In a world where the powers granted to national leaders are often abused, it is important to remember that public policy should never jeopardize the well-being of civilians. This principle may be self-evident today, but to many countries in the 1950s and early 1960s, this was not the case. Countries like China and the Soviet Union saw the deaths of millions of people at the hands of their own leaders.
President Dwight Eisenhower and the United States viewed these Communist nations as threats to American sovereignty and to the democratic effort towards world peace. Eisenhower expresses these concerns and their effects on the world in his presidential farewell address. By employing a variety of rhetorical elements including an appeal to common values, logical reasoning, and strong diction, Eisenhower is able to deliver his speech in a persuasive and objective manner in order to convince his American audience that his views on the world should be taken seriously.Order now
By referring to their shared American heritage and national values, Eisenhower creates an atmosphere of patriotism to make his arguments more appealing to his audience. He begins with a reiteration of the ideas set forth by past American leaders, that America is “the strongest, the most influential and the most productive nation in the world” (Eisenhower, 34-35). Because of this title, America has the sole duty of maintaining a lasting peace in the world and to “foster progress in human achievement, and to enhance liberty, dignity, and integrity among people and among nations” (43-45).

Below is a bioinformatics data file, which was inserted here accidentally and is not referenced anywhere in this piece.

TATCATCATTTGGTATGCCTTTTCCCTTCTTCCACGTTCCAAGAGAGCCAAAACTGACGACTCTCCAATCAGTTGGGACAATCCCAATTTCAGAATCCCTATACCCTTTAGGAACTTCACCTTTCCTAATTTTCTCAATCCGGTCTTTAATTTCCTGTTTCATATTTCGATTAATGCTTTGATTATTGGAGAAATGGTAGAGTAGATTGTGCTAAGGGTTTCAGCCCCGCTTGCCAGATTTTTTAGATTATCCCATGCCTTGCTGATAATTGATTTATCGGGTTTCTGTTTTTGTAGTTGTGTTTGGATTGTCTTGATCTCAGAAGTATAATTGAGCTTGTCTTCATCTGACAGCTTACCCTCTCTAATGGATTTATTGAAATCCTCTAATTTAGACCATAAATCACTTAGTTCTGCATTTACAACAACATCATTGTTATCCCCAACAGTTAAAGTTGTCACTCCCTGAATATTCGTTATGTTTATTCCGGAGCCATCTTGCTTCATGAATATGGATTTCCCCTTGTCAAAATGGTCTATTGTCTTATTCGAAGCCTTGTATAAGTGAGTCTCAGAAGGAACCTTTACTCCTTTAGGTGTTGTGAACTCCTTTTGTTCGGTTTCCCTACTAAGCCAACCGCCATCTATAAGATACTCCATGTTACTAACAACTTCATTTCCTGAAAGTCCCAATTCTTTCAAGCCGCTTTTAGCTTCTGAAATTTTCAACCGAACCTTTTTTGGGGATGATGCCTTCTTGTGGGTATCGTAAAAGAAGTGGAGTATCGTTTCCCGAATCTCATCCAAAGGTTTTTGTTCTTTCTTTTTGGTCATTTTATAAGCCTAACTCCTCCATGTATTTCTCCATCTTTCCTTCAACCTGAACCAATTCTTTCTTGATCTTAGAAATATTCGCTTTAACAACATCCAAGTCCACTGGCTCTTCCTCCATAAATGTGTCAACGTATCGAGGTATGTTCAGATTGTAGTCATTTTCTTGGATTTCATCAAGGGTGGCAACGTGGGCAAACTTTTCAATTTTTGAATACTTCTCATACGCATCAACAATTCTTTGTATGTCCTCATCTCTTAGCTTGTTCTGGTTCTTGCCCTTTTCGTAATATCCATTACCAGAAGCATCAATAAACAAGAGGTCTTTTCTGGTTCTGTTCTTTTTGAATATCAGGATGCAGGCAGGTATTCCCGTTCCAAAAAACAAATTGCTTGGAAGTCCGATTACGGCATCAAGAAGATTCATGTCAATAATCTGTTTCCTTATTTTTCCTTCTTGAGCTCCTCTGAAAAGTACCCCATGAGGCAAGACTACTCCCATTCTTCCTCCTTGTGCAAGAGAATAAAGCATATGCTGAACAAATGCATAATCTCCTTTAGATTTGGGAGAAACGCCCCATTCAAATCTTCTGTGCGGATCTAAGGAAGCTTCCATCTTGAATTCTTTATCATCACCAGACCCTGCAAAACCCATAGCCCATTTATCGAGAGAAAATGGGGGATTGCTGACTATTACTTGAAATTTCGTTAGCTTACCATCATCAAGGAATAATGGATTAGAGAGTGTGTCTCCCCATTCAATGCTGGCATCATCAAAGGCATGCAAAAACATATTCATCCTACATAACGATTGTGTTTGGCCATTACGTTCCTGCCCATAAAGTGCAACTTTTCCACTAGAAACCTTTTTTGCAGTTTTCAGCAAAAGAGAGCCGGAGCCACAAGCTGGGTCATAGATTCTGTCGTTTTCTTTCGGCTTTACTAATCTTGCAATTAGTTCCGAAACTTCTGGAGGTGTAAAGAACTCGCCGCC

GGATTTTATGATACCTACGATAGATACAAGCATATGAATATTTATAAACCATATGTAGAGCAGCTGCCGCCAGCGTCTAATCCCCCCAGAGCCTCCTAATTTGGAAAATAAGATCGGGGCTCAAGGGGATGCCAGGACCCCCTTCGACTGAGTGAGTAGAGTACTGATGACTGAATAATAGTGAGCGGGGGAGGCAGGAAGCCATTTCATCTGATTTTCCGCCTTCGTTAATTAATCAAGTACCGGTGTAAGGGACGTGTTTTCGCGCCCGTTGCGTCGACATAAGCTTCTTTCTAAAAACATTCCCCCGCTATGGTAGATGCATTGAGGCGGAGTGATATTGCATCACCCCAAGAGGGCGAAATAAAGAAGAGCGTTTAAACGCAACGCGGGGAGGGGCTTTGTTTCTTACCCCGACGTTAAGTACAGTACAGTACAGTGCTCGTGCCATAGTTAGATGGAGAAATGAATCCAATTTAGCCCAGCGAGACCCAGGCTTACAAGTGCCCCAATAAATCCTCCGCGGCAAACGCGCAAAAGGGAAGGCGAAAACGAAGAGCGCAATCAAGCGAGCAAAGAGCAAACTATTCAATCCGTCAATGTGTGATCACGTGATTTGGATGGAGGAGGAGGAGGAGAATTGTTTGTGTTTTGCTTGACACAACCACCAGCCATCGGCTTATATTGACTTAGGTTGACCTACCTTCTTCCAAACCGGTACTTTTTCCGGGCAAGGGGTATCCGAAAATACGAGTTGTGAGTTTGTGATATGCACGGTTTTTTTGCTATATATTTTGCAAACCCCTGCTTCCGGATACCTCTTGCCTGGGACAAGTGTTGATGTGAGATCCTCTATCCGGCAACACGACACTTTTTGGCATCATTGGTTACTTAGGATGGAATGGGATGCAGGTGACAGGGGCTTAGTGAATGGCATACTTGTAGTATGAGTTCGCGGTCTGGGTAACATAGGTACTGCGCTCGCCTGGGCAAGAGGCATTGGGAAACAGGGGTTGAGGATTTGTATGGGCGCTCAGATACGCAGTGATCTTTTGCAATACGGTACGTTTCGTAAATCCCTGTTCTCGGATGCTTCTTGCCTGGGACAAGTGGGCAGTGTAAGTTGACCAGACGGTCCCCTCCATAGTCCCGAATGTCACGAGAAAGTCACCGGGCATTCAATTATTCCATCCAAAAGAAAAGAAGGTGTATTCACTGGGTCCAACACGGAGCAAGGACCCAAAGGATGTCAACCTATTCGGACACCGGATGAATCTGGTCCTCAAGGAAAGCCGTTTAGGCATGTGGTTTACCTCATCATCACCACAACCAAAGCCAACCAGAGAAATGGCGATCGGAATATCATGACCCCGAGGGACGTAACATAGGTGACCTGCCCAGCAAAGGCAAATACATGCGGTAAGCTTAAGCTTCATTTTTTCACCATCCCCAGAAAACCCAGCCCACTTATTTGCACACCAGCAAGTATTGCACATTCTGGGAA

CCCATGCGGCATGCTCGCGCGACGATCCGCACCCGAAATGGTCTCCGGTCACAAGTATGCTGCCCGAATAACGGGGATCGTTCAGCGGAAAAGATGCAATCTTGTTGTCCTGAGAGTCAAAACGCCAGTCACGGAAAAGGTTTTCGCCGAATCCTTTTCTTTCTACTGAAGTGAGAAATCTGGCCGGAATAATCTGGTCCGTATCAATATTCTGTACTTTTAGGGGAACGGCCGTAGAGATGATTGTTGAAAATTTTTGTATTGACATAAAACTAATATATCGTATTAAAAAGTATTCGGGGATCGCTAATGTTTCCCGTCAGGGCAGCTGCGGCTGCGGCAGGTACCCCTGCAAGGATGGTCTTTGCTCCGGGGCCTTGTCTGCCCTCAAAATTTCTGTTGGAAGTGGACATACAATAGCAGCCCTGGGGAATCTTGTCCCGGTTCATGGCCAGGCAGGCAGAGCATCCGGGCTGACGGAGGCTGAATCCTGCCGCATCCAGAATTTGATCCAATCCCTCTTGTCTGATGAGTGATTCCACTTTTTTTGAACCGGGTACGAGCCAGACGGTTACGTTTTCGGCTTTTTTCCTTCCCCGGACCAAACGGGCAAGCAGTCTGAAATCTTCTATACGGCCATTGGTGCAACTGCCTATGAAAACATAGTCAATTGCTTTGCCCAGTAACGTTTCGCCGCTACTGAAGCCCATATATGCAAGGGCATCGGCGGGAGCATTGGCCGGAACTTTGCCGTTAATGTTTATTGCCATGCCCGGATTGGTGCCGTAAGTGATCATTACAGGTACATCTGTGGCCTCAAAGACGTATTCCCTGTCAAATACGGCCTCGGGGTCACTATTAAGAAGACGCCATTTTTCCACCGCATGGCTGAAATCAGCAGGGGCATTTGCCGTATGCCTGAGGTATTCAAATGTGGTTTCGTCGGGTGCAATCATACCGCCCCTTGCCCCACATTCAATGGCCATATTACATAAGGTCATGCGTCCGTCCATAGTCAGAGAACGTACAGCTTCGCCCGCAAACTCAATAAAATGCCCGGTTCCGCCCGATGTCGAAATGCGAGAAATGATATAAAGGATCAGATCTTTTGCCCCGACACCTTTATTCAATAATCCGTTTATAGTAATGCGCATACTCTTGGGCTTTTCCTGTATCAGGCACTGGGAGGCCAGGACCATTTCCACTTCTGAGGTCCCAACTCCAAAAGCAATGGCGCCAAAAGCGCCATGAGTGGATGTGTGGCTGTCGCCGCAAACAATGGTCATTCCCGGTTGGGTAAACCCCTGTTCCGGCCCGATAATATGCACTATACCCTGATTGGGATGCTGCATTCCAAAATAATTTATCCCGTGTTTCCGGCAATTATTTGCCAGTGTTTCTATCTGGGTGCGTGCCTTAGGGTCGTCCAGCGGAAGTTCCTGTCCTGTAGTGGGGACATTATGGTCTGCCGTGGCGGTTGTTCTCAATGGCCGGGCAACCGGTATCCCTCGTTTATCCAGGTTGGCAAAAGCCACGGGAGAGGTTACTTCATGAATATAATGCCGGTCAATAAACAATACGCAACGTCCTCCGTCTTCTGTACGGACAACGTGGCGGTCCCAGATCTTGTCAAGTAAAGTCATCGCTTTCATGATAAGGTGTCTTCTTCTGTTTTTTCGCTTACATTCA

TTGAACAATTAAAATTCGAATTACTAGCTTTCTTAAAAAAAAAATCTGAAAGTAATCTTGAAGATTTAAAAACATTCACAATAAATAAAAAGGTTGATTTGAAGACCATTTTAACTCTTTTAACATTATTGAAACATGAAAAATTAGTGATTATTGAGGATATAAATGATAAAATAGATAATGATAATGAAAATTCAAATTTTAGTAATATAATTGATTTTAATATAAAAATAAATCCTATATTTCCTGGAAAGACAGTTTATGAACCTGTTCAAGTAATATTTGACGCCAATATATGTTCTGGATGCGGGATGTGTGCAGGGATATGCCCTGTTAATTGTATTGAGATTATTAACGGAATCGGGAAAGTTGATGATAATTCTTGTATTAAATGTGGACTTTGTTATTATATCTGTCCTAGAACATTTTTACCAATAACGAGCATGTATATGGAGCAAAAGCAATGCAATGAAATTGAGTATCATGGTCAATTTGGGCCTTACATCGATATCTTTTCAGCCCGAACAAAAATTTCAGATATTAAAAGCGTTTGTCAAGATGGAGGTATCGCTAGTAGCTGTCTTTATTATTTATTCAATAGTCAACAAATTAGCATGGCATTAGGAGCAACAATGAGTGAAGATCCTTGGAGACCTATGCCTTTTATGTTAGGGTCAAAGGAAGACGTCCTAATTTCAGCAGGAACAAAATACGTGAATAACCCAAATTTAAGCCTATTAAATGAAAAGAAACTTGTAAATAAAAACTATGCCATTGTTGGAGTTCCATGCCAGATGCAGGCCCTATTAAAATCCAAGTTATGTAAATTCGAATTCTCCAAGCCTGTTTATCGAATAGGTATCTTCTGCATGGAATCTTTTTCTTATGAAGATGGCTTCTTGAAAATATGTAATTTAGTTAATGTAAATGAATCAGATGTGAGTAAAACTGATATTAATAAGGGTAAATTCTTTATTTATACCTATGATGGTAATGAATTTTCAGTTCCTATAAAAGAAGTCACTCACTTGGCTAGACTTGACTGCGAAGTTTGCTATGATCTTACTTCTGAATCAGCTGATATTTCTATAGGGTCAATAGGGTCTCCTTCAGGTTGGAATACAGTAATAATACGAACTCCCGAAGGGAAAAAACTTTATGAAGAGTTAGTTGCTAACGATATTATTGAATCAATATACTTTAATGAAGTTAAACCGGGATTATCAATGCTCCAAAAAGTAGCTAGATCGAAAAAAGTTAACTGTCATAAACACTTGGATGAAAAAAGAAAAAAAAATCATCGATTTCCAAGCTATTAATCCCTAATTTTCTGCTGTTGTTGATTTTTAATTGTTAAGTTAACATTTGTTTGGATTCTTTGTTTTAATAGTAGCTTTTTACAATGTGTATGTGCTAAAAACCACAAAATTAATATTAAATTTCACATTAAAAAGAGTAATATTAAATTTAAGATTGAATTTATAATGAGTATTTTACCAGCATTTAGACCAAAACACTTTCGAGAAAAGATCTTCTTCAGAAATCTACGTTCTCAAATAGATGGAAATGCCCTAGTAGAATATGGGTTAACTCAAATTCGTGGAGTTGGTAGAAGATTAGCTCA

Saying that America is the greatest nation in the world invokes pride onto Eisenhower’s audience and embeds their support for his patriotic statements. By referencing different morals that he and the audience have in common, Eisenhower effectively unites his audience into one entity, making his work of persuasion easier. Persuading millions of people with diversified opinions on global matters is much more difficult than persuading one person, and Eisenhower is able to overcome this hardship.